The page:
The film received overwhelmingly negative reviews; Rotten Tomatoes reports that 5 of 45 written reviews from critics (11%) were positive – with an average score of 3.5 out of 10. It summarized the critical reaction: "Passionate ideologues may find it compelling, but most filmgoers will find this low-budget adaptation of the Ayn Rand bestseller decidedly lacking." Metacritic gives the film a "generally unfavorable" rating of 28%, as determined by averaging 18 professional reviews. Some commentators noted differences in reaction to the film from professional critics as compared to audience members.
"So OK. Let’s say you know the novel, you agree with Ayn Rand, you’re an objectivist or a libertarian, and you’ve been waiting eagerly for this movie. Man, are you going to get a letdown. It’s not enough that a movie agree with you, in however an incoherent and murky fashion. It would help if it were like, you know, entertaining?"—Roger Ebert, Chicago Sun-Times, April 14, 2011
Roger Ebert of the Chicago Sun-Times gave the film only one star, calling it "the most anticlimactic non-event since Geraldo Rivera broke into Al Capone’s vault." Columnist Cathy Young of The Boston Globe gave the film a negative review. Chicago Tribune published a predominantly negative review arguing the film lacks Rand's philosophical theme, while at the same time saying "the actors, none of them big names, are well-suited to the roles. The story has drive, color and mystery. It looks good on the screen." Kyle Smith in the New York Post gave Atlas Shrugged a mostly negative review, grading it at 2.5/4 stars, criticizing its "stilted dialogue and stern, unironic hectoring" and calling it "stiff in the joints", but also adding that it "nevertheless contains a fire and a fury that makes it more compelling than the average mass-produced studio item."
Reviews in the conservative press were more mixed. American economist Mark Skousen praised the film and wrote in Human Events, "The script is true to the philosophy of Ayn Rand’s novel." The Weekly Standard senior editor Fred Barnes noted that the film "gets Rand’s point across forcefully without too much pounding," "fast-paced" when compared with the original novel's 1200-page length, and "at least as relevant today as it was when the novel was published in 1957." Jack Hunter, contributing editor to The American Conservative, wrote "If you ask the average film critic about the new movie adaptation of Ayn Rand’s Atlas Shrugged they will tell you it is a horrible movie. If you ask the average conservative or libertarian they will tell you it is a great movie. Objectively, it is a mediocre movie at best. Subjectively, it is one of the best mediocre movies you’ll ever see." Peter Foster in the National Post credited the movie for the daunting job of fidelity to the novel, wryly suggested a plot rewrite along the lines of comparable current events, and concluded, "if it sinks without trace, its backers should at least be proud that they lost their own money."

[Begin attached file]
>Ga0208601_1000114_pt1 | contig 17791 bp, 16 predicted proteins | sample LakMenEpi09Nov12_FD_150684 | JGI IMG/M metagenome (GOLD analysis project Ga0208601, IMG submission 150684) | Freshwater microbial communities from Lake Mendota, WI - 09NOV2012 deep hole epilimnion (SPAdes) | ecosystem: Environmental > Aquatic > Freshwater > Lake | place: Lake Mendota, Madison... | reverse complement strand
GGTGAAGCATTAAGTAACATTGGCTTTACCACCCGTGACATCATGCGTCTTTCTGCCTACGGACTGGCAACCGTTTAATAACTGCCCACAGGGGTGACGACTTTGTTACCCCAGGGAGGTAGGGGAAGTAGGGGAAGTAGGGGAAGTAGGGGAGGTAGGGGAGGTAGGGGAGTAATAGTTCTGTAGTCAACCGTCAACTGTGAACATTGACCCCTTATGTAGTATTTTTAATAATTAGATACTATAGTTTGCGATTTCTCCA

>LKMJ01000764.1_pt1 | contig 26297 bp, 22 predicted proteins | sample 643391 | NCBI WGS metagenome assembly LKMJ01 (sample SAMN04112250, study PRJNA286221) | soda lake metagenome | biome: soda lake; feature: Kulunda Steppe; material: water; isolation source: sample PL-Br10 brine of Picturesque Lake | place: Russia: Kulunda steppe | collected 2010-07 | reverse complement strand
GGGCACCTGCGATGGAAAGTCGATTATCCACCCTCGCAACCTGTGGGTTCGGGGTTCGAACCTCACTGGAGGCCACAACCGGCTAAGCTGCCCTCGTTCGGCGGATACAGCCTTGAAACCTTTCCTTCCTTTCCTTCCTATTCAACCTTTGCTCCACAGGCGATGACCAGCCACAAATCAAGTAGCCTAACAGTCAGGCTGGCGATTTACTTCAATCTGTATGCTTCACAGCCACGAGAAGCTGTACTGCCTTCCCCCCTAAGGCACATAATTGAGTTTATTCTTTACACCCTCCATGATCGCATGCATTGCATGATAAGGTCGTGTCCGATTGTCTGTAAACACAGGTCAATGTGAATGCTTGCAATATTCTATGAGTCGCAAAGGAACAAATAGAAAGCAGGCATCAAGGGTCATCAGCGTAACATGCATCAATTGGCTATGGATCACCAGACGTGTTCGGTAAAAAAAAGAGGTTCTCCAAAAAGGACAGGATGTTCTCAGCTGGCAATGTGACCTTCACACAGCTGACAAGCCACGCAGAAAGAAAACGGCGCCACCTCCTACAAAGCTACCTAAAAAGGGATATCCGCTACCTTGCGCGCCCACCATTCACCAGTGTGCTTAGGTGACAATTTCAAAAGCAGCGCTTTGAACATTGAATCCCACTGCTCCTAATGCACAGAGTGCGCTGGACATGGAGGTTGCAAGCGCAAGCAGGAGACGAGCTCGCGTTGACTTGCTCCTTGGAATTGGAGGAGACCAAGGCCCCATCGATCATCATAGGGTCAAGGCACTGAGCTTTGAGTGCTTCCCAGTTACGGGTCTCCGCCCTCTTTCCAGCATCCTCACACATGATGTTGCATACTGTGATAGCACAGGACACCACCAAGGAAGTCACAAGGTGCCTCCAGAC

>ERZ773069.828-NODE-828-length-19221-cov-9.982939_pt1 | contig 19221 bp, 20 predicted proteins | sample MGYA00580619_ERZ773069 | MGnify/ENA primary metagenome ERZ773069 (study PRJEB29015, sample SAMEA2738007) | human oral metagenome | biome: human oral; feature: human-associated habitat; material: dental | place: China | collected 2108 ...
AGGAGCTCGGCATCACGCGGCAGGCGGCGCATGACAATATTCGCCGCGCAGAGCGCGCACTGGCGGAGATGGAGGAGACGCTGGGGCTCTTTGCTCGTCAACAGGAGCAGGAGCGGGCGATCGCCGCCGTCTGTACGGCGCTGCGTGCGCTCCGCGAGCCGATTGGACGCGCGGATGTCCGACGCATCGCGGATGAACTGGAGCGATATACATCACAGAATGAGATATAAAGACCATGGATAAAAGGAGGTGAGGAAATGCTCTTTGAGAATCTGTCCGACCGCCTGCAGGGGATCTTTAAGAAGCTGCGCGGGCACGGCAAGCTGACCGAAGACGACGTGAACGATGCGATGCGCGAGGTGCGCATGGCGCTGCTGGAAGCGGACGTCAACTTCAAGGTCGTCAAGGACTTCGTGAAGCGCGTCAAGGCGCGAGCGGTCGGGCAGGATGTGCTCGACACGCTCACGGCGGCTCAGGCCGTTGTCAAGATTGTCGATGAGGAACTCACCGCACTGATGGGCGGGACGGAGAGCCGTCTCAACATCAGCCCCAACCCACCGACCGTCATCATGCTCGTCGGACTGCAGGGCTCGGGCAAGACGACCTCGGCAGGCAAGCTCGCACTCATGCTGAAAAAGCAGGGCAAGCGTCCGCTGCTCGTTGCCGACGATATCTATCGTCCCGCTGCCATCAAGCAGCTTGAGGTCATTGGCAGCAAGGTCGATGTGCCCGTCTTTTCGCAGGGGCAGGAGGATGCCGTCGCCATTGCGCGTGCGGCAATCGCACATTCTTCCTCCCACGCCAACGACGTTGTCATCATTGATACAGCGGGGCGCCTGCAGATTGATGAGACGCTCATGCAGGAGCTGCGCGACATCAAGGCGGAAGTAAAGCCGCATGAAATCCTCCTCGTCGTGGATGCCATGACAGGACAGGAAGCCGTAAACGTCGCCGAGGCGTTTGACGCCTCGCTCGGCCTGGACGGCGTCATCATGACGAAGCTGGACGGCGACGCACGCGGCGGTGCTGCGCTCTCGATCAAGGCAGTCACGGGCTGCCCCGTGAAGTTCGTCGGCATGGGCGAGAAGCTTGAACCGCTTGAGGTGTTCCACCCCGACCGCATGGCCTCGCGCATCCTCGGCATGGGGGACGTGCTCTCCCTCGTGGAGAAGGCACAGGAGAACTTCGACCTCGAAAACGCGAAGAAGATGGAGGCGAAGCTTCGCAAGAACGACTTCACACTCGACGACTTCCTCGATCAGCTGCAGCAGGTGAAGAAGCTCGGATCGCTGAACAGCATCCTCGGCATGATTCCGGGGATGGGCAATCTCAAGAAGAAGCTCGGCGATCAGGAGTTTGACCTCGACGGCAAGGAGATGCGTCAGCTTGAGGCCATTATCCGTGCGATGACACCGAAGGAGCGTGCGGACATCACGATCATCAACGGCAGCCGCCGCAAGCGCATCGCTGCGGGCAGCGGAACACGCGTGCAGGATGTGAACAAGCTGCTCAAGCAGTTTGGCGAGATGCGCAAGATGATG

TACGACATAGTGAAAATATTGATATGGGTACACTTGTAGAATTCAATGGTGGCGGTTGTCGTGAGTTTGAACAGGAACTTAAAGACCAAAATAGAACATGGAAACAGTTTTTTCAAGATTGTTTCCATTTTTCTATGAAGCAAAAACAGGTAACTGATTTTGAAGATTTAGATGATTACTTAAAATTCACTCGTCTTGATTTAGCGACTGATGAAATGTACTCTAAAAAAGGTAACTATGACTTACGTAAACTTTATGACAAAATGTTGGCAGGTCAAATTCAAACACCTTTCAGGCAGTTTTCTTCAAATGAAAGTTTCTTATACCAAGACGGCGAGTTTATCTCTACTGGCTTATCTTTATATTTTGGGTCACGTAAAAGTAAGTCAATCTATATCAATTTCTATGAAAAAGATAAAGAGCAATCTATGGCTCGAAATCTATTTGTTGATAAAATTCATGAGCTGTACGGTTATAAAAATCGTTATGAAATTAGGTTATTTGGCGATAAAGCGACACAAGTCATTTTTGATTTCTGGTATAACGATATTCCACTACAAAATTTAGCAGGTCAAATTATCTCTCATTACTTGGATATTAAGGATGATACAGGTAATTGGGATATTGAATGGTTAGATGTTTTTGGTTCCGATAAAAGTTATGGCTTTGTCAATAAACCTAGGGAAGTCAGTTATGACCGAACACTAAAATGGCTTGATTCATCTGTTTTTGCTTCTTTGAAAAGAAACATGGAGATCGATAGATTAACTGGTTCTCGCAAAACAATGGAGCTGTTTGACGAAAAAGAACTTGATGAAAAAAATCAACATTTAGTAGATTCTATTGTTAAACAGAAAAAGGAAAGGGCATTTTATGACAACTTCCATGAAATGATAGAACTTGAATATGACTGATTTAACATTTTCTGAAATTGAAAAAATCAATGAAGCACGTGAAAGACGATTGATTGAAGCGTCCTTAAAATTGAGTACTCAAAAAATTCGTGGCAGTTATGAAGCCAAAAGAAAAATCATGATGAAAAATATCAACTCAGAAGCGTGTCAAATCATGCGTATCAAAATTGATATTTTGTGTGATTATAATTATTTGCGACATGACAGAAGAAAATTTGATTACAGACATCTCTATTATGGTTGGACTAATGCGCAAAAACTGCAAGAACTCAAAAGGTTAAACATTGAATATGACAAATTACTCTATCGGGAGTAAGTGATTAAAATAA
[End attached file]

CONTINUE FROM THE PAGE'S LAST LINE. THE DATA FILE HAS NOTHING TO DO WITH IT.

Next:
Other articles related to "critical response":
... In a review of their album Spice, Ken Tucker from Entertainment Weekly called it "a fearlessly corny ballad", and added that it "will likely keep them from being one-hit wonders in America" ... Melissa Ruggieri of the Richmond Times-Dispatch said that in the song, the girls "are sunny vocalists who harmonize with perfumey sweetness when called upon" ...
... An August 1972 review by Time said that many of the film's ideas "sound good on paper" but that the "skits wind down rather than take off from the ideas" the film includes "some broad, funny send-ups of other movies (Fantastic Voyage, La notte), and its fair share of memorably wacky lines" but that "overall it is just Woody marking time and being merely a little funnier" ... The Time Out Film Guide noted that some of the film's sketches are "dross, but the parodies of Antonioni (all angst and alienation of a wife who can achieve orgasm only in public places) and of TV panel games ('What's My Perversion?') are brilliantly accurate and very funny ...
... Peter Hartlaub, of the San Francisco Chronicle, felt Zombie was successful in both " his own spin on Halloween, while at the same time paying tribute to Carpenter's film" he thought Zombie managed to make Michael Myers almost "sympathetic" as a child, but that the last third of the film felt more like a montage of scenes with Halloween slipping into "slasher-film logic" ... Nathan Lee of The Village Voice disagreed in part with Harlaub, feeling that Halloween may have placed too much emphasis on providing sympathy for Michael Myers, but that it succeeded in " Carpenter's vision without rooting out its fear" ...
Famous quotes containing the words response and/or critical:
“The truth is that literature, particularly fiction, is not the pure medium we sometimes assume it to be. Response to it is affected by things other than its own intrinsic quality; by a curiosity or lack of it about the people it deals with, their outlook, their way of life.”
—Vance Palmer (18851959)
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